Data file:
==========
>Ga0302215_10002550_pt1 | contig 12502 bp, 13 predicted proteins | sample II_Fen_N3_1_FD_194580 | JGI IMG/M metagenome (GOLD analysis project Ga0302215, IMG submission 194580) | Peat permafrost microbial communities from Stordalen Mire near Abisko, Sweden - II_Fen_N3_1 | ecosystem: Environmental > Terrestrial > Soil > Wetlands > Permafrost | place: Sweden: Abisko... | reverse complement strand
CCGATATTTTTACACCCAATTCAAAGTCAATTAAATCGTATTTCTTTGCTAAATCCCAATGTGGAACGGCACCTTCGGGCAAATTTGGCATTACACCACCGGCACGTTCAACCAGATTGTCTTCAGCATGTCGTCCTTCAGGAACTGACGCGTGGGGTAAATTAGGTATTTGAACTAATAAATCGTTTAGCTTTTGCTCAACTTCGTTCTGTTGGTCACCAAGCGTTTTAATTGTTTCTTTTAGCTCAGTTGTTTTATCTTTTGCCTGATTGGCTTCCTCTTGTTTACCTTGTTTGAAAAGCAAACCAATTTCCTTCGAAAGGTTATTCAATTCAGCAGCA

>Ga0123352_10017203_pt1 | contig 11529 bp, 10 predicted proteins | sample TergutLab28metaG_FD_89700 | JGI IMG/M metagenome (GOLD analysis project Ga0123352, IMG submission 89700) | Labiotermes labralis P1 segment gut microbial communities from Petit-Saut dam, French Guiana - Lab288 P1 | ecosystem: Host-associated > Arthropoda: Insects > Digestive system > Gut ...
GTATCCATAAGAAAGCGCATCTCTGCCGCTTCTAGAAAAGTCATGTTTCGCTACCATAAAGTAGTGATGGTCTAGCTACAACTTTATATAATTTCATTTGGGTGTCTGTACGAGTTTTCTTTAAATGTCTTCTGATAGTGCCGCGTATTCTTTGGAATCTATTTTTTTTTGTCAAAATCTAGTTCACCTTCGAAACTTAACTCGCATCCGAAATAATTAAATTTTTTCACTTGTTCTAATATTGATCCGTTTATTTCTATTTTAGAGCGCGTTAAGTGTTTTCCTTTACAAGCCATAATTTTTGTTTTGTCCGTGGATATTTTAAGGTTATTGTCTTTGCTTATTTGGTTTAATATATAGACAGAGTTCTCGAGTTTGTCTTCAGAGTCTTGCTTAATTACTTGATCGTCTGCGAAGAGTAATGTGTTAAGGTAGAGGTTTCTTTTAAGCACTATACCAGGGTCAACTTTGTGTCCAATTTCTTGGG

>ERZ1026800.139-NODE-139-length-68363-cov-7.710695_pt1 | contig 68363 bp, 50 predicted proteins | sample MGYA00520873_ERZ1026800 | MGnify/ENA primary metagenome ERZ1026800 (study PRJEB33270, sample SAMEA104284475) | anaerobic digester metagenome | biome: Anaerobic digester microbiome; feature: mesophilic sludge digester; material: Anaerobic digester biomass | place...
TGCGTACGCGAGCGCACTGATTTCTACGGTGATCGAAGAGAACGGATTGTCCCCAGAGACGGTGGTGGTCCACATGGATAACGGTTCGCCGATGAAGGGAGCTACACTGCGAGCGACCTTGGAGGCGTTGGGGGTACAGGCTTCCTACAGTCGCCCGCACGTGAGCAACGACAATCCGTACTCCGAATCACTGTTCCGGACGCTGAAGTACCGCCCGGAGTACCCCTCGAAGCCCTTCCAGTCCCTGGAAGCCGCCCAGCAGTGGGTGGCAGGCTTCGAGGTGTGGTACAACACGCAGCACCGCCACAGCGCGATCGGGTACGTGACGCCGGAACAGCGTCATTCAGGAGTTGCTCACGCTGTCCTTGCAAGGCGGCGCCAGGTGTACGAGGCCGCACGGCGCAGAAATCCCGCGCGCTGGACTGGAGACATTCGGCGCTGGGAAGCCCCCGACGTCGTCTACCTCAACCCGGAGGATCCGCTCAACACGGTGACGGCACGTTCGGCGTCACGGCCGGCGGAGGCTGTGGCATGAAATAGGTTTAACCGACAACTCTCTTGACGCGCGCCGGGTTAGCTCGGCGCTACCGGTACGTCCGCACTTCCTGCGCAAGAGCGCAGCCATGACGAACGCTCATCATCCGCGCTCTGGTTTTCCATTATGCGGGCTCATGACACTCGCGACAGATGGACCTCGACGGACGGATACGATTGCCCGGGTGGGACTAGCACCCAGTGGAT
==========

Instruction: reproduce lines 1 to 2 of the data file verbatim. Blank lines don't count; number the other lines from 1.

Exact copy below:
>Ga0302215_10002550_pt1 | contig 12502 bp, 13 predicted proteins | sample II_Fen_N3_1_FD_194580 | JGI IMG/M metagenome (GOLD analysis project Ga0302215, IMG submission 194580) | Peat permafrost microbial communities from Stordalen Mire near Abisko, Sweden - II_Fen_N3_1 | ecosystem: Environmental > Terrestrial > Soil > Wetlands > Permafrost | place: Sweden: Abisko... | reverse complement strand
CCGATATTTTTACACCCAATTCAAAGTCAATTAAATCGTATTTCTTTGCTAAATCCCAATGTGGAACGGCACCTTCGGGCAAATTTGGCATTACACCACCGGCACGTTCAACCAGATTGTCTTCAGCATGTCGTCCTTCAGGAACTGACGCGTGGGGTAAATTAGGTATTTGAACTAATAAATCGTTTAGCTTTTGCTCAACTTCGTTCTGTTGGTCACCAAGCGTTTTAATTGTTTCTTTTAGCTCAGTTGTTTTATCTTTTGCCTGATTGGCTTCCTCTTGTTTACCTTGTTTGAAAAGCAAACCAATTTCCTTCGAAAGGTTATTCAATTCAGCAGCA